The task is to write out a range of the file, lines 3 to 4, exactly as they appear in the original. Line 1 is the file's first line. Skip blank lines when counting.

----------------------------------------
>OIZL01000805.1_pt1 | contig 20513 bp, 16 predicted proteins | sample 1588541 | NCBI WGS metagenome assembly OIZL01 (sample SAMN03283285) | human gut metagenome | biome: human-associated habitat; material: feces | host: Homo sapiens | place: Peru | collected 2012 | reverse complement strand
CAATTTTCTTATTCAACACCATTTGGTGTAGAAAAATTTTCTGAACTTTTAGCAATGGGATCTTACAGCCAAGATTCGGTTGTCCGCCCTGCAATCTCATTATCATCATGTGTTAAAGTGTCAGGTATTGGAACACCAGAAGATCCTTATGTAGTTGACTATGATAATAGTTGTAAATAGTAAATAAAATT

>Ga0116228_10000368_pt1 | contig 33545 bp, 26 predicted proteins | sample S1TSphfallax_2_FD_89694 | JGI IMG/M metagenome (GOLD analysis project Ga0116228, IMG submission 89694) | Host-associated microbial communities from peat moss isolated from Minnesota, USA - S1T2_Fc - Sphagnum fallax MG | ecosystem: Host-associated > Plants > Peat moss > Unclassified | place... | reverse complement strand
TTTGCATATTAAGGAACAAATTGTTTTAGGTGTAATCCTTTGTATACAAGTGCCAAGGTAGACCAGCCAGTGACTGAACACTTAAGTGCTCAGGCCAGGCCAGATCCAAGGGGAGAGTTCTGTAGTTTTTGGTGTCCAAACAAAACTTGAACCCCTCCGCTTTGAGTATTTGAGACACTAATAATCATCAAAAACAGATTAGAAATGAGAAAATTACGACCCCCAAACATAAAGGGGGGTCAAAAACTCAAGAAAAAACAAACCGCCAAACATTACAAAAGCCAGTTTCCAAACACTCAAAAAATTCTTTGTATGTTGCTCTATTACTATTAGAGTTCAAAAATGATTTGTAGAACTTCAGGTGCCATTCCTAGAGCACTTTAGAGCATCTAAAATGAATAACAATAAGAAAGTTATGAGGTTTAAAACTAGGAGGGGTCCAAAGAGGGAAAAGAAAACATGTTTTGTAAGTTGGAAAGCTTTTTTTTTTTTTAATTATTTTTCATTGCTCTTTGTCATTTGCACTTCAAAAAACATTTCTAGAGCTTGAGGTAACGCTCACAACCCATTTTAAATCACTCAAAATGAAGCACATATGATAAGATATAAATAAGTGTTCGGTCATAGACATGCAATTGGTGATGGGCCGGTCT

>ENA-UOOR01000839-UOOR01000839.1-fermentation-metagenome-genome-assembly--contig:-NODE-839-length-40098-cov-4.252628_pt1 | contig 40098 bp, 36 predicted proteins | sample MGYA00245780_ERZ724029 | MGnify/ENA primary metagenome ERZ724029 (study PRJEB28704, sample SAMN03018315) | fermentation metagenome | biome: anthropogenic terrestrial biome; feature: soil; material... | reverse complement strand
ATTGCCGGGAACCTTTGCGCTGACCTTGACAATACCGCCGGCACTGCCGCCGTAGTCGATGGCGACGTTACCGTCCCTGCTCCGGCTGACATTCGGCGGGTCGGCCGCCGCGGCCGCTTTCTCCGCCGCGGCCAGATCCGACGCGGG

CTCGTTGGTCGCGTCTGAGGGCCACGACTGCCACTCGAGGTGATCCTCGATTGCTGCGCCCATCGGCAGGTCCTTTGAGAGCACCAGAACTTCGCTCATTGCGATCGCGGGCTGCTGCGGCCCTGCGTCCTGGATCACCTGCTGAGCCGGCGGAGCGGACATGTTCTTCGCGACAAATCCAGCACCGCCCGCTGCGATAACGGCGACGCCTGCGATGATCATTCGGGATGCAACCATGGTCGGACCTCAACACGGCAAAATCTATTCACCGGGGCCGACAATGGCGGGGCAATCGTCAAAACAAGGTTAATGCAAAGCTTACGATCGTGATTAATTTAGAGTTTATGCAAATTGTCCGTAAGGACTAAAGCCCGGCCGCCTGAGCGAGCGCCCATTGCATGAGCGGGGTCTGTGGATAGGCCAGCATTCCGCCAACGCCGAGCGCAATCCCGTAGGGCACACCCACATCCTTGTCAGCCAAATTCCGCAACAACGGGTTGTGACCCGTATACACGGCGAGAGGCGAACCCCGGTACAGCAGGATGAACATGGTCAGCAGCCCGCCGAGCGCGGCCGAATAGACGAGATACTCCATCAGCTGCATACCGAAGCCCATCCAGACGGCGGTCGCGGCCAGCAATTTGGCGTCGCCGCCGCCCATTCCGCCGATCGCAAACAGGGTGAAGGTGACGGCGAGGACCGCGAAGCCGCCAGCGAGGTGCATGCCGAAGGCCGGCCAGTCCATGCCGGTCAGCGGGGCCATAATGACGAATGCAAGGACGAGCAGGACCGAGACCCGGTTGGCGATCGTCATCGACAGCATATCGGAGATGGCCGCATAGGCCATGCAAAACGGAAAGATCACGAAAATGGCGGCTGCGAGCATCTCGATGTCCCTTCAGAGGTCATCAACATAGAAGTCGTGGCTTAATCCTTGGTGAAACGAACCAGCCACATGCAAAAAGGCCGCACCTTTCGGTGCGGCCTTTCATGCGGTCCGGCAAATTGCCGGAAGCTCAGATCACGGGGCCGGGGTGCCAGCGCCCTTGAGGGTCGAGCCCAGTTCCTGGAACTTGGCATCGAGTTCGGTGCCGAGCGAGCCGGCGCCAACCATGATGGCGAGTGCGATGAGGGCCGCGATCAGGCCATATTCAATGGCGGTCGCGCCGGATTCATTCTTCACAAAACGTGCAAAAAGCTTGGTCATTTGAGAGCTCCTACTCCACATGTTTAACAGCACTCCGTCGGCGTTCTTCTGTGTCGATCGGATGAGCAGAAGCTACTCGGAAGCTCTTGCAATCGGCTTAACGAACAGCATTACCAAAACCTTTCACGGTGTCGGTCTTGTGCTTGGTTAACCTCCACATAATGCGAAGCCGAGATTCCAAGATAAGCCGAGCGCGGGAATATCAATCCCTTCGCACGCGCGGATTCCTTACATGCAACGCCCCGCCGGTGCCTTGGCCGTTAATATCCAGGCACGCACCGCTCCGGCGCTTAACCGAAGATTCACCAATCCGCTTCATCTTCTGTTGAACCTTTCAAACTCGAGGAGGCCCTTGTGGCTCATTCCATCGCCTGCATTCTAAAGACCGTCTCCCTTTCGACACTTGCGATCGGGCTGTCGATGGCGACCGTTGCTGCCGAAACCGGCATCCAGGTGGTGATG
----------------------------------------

>Ga0116228_10000368_pt1 | contig 33545 bp, 26 predicted proteins | sample S1TSphfallax_2_FD_89694 | JGI IMG/M metagenome (GOLD analysis project Ga0116228, IMG submission 89694) | Host-associated microbial communities from peat moss isolated from Minnesota, USA - S1T2_Fc - Sphagnum fallax MG | ecosystem: Host-associated > Plants > Peat moss > Unclassified | place... | reverse complement strand
TTTGCATATTAAGGAACAAATTGTTTTAGGTGTAATCCTTTGTATACAAGTGCCAAGGTAGACCAGCCAGTGACTGAACACTTAAGTGCTCAGGCCAGGCCAGATCCAAGGGGAGAGTTCTGTAGTTTTTGGTGTCCAAACAAAACTTGAACCCCTCCGCTTTGAGTATTTGAGACACTAATAATCATCAAAAACAGATTAGAAATGAGAAAATTACGACCCCCAAACATAAAGGGGGGTCAAAAACTCAAGAAAAAACAAACCGCCAAACATTACAAAAGCCAGTTTCCAAACACTCAAAAAATTCTTTGTATGTTGCTCTATTACTATTAGAGTTCAAAAATGATTTGTAGAACTTCAGGTGCCATTCCTAGAGCACTTTAGAGCATCTAAAATGAATAACAATAAGAAAGTTATGAGGTTTAAAACTAGGAGGGGTCCAAAGAGGGAAAAGAAAACATGTTTTGTAAGTTGGAAAGCTTTTTTTTTTTTTAATTATTTTTCATTGCTCTTTGTCATTTGCACTTCAAAAAACATTTCTAGAGCTTGAGGTAACGCTCACAACCCATTTTAAATCACTCAAAATGAAGCACATATGATAAGATATAAATAAGTGTTCGGTCATAGACATGCAATTGGTGATGGGCCGGTCT